How to bypass blocked sites: 5 methods to try

You are at work or school but want to check social media, see adult activities (e.g. gambling), or watch something YouTube.

Unsurprisingly, everything interesting is blocked. But the choice is not yours. All you need to do is learn to bypass blocked websites at work, school, or at home.

Note: Sometimes websites are blocked for security reasons that means they pose a threat to your device. Before trying to break through the blocks, do your research on the content you want to access.

1. Bypass blocked sites with a VPN

It is best to use a Virtual Private Network (VPN). You’ve probably heard a little about them by now, but they’re not as complicated as they initially sound like.

VPNs add an additional layer of security and privacy through encryption. This is useful when you are entering sensitive information and worried about hackers. In this case, however, VPNs can be used to bypass blocks. These networks connect you to a website through a “tunnel” that encrypts the data that travels through them.

Some security suites offer VPNs as part of a package. Some are free. And others cost. It’s worth browsing around, of course, but we have plenty of VPN recommendations about MakeUseOf.

Any software that monitors your browsing activity will only see that you are using a VPN. Individual URLs cannot be tracked without considerable effort. There is a chance that cyber criminals will make an effort to see your information, but it is doubtful that your employer or school will ever do so.

VPNs are great if you need to access region-locked media on your device as well.

2. Bypassing firewalls with proxies

Most treat VPNs and proxy servers as interchangeable. However, proxies lack the encryption software that protects much of your data. But that doesn’t mean they’re useless!

Proxies hide your Internet Protocol (IP) address – which anyone can trace back to your computer – and make your searches anonymous by displaying another server’s IP address instead.

There are literally thousands of proxy sites out there to help you bypass firewalls. Search online and you will be bombarded with results for both free and paid services. The former is acceptable for casual use. However, if you want to use it regularly (and want something more secure and anonymous), consider whether it’s worth paying for.

Don’t let that put you off. It’s not difficult to set up a proxy server to bypass restrictions no matter which browser you are using.

3. Use cached pages to bypass blocks

Search engines cache content when indexing websites. Think of it as a copy of a web page.

Simply enter the page you want into a search engine and click the down arrow next to a site name, then click Cached. Alternatively, enter Temporary storage: Then enter the URL that you want to access in the search field.

There are limitations: formatting will generally be lost and videos may not play. Still, this is a good way to get around blockages.

For example, instead of a normal URL, cached content is listed as “https://webcache.googleusercontent.com/search?q=cache” followed by the name of the website.

This doesn’t work on all blocked sites and many administrators have also restricted cached material from questionable sources. However, it can work to bypass blockages in schools, for example when carrying out research. Some institutions use automated blocks that may ingest content from regular addresses, but not necessarily from related URLs.

4. Remote access to blocked content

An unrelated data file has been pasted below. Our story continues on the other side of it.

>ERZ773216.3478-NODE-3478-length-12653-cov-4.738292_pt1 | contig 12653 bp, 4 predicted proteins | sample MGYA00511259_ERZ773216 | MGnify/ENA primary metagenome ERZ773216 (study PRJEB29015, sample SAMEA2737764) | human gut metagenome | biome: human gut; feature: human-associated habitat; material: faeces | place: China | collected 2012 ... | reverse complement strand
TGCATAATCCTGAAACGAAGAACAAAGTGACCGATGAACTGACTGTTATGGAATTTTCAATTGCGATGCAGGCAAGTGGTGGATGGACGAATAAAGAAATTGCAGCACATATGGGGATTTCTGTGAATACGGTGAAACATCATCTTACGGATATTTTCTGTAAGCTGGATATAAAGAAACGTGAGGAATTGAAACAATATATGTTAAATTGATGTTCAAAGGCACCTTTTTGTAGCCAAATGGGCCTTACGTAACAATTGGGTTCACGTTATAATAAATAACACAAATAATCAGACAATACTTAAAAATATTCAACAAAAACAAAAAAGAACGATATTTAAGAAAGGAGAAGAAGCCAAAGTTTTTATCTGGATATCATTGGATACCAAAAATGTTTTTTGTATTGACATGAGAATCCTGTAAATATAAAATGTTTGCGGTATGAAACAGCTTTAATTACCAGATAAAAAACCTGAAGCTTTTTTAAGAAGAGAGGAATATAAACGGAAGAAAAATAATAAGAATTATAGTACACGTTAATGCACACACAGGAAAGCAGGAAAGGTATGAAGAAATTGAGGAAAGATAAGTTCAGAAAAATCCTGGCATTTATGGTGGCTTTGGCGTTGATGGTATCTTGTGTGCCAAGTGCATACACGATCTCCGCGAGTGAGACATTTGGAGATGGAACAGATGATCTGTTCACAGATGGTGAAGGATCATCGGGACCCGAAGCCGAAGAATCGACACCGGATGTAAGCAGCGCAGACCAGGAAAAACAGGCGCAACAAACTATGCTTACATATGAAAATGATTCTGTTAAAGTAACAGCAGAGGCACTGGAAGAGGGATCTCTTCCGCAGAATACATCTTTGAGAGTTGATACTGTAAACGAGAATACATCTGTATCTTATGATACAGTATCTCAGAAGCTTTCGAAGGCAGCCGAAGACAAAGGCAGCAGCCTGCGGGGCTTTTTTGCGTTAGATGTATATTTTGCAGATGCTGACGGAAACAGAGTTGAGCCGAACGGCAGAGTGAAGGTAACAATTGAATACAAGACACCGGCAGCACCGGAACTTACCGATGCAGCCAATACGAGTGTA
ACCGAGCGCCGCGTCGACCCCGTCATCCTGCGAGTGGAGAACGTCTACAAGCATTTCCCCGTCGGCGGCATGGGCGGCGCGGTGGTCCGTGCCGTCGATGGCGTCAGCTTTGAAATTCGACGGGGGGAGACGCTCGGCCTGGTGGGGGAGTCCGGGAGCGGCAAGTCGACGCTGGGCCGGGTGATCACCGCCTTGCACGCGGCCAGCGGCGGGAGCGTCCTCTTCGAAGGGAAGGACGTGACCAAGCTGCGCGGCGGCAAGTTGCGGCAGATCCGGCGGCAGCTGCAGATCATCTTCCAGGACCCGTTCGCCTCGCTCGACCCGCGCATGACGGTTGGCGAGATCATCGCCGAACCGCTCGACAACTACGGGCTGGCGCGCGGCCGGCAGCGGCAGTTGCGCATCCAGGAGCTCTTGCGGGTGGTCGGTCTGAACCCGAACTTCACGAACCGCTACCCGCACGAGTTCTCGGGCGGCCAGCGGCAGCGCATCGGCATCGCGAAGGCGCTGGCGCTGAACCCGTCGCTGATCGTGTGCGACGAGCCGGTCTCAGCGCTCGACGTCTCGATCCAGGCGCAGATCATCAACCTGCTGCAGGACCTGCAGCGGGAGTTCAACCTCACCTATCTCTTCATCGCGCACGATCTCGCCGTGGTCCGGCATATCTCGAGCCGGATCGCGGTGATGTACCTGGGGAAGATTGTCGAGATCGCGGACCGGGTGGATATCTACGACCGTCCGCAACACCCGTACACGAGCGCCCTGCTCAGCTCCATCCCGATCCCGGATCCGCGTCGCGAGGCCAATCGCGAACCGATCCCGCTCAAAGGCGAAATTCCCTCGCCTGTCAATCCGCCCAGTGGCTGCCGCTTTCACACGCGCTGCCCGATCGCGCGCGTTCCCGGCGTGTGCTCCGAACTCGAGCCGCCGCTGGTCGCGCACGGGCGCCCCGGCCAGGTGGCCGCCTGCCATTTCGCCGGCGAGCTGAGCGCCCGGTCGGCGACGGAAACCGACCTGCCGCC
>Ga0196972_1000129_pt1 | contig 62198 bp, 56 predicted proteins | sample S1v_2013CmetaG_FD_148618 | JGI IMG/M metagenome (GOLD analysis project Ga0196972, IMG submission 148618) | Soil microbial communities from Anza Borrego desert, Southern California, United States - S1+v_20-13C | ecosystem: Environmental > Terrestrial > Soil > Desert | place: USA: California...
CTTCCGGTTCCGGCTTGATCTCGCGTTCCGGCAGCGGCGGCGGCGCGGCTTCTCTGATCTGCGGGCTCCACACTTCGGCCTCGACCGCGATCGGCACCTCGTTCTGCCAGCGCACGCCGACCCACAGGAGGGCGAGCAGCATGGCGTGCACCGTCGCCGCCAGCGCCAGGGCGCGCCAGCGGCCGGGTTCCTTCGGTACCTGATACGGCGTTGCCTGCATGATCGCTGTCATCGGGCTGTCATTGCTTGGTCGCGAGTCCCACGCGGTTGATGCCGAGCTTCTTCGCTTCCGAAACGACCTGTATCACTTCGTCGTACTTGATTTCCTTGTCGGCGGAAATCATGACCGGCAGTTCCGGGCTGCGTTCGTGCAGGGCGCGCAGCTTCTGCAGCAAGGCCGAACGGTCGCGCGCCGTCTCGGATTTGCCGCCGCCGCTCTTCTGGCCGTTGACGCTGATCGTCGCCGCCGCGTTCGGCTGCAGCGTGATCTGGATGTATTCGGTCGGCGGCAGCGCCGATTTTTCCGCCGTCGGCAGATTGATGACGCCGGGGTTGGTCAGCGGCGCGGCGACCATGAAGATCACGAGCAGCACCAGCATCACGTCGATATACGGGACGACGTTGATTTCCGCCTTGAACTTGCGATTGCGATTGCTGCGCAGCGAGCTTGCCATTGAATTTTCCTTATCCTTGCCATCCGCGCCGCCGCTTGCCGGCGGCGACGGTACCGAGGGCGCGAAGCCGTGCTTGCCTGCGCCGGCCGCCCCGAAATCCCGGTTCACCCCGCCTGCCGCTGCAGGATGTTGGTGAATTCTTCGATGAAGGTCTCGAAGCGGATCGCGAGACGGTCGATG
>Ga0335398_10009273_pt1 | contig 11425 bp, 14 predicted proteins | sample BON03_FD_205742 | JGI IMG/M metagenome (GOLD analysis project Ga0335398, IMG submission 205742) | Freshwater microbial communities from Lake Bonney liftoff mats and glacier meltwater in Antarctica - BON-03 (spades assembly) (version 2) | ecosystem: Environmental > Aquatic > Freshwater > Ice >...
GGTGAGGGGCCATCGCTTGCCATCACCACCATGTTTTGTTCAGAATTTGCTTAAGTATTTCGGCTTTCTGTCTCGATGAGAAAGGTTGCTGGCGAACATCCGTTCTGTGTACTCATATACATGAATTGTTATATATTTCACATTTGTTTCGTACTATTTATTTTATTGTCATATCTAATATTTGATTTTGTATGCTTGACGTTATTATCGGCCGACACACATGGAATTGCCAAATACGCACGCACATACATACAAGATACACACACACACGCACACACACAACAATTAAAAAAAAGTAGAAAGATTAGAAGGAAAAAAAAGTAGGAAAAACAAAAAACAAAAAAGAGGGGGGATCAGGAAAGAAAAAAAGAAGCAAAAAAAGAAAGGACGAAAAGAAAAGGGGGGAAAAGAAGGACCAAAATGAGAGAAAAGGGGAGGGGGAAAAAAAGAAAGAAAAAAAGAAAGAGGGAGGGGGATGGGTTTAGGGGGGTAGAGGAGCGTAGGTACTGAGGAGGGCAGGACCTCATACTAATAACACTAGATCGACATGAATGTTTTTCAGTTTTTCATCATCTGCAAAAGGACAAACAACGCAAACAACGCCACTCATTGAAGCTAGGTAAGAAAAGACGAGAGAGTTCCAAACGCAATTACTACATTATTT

Remote access has negative connotations. Often times you immediately think of hackers who take control of your device for malicious purposes. Or you may remember the last time you had to call a computer helpline to get someone else to solve an annoying pc problem. But it’s not all bad.

Remote access means taking control of your home computer without actually sitting in front of it.

To do this, you need to download some handy software: it doesn’t matter whether you use popular remote connectivity programs like LogMeIn or one of the lesser-known programs.

The most important thing is that you can now surf the Internet with peace of mind – using your own computer remotely! There may be delays, but it works and means you can continue to use any software on your computer, not just your browser.

5. Use RSS feeds to bypass blocks

Web sites send RSS feeds straight to your email address.

These are usually syndicated editions of pieces that are regularly compiled and distributed to email addresses and RSS readers. You save users the time they spend visiting individual websites: you get the best content straight to you.

If a website that you visit frequently is blocked, you can either subscribe to an RSS feed or create one. You’re bypassing blocking because you’re looking at RSS apps, not the sites themselves.

It used to be that you couldn’t view videos through RSS feeds. Fortunately, most of the services have changed this problem. That is not always the case; Some also have problems with images, but should allow you to bypass blocked websites.

If you can’t find a way to simply subscribe to a feed, check out some of the free services you can use to create a feed:

If you sign up for newsletters or follow blogs via WordPress, Blogger and similar platforms, you will receive curated content directly. However, you do give up some privacy by submitting your email address to websites when you subscribe to newsletters. It can be worth the relatively small risk.

How do you get around restrictions?

You are likely to get in a lot of trouble if you get caught walking a block. That could mean a warning and increased surveillance at work. If you have tried to bypass a school firewall, you face imprisonment or, in extreme cases, expulsion from class.

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